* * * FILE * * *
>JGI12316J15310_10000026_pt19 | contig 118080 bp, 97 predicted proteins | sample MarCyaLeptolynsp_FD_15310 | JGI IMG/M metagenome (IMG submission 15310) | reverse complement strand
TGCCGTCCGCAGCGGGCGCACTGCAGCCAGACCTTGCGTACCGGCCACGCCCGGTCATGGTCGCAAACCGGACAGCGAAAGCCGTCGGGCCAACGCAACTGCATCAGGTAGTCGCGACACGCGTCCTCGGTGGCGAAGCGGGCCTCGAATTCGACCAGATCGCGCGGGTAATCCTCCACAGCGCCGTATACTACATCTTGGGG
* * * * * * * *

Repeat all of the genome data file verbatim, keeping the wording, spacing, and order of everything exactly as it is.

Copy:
>JGI12316J15310_10000026_pt19 | contig 118080 bp, 97 predicted proteins | sample MarCyaLeptolynsp_FD_15310 | JGI IMG/M metagenome (IMG submission 15310) | reverse complement strand
TGCCGTCCGCAGCGGGCGCACTGCAGCCAGACCTTGCGTACCGGCCACGCCCGGTCATGGTCGCAAACCGGACAGCGAAAGCCGTCGGGCCAACGCAACTGCATCAGGTAGTCGCGACACGCGTCCTCGGTGGCGAAGCGGGCCTCGAATTCGACCAGATCGCGCGGGTAATCCTCCACAGCGCCGTATACTACATCTTGGGG